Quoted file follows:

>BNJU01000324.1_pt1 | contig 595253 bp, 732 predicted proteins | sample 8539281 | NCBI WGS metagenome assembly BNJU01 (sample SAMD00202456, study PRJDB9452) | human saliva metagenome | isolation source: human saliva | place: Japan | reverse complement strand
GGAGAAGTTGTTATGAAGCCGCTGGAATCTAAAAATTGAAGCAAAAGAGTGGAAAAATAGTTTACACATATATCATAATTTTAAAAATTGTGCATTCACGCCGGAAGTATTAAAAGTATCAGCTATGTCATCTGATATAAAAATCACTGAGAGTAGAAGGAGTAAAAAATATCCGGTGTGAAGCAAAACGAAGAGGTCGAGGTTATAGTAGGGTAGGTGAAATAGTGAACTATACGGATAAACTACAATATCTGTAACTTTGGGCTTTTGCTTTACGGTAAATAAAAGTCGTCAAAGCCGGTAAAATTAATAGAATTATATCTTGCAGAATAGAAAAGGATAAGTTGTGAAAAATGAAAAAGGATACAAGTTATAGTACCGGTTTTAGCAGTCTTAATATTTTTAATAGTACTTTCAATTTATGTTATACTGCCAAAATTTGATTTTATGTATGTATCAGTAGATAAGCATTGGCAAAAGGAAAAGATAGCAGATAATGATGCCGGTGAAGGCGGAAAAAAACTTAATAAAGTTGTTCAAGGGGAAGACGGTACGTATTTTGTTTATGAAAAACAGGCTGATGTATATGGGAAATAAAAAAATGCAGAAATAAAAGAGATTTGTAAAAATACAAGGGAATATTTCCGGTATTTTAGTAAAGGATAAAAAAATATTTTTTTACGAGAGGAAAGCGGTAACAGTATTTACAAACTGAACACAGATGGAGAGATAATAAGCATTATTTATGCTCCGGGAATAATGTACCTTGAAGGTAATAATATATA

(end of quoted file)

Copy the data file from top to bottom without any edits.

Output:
>BNJU01000324.1_pt1 | contig 595253 bp, 732 predicted proteins | sample 8539281 | NCBI WGS metagenome assembly BNJU01 (sample SAMD00202456, study PRJDB9452) | human saliva metagenome | isolation source: human saliva | place: Japan | reverse complement strand
GGAGAAGTTGTTATGAAGCCGCTGGAATCTAAAAATTGAAGCAAAAGAGTGGAAAAATAGTTTACACATATATCATAATTTTAAAAATTGTGCATTCACGCCGGAAGTATTAAAAGTATCAGCTATGTCATCTGATATAAAAATCACTGAGAGTAGAAGGAGTAAAAAATATCCGGTGTGAAGCAAAACGAAGAGGTCGAGGTTATAGTAGGGTAGGTGAAATAGTGAACTATACGGATAAACTACAATATCTGTAACTTTGGGCTTTTGCTTTACGGTAAATAAAAGTCGTCAAAGCCGGTAAAATTAATAGAATTATATCTTGCAGAATAGAAAAGGATAAGTTGTGAAAAATGAAAAAGGATACAAGTTATAGTACCGGTTTTAGCAGTCTTAATATTTTTAATAGTACTTTCAATTTATGTTATACTGCCAAAATTTGATTTTATGTATGTATCAGTAGATAAGCATTGGCAAAAGGAAAAGATAGCAGATAATGATGCCGGTGAAGGCGGAAAAAAACTTAATAAAGTTGTTCAAGGGGAAGACGGTACGTATTTTGTTTATGAAAAACAGGCTGATGTATATGGGAAATAAAAAAATGCAGAAATAAAAGAGATTTGTAAAAATACAAGGGAATATTTCCGGTATTTTAGTAAAGGATAAAAAAATATTTTTTTACGAGAGGAAAGCGGTAACAGTATTTACAAACTGAACACAGATGGAGAGATAATAAGCATTATTTATGCTCCGGGAATAATGTACCTTGAAGGTAATAATATATA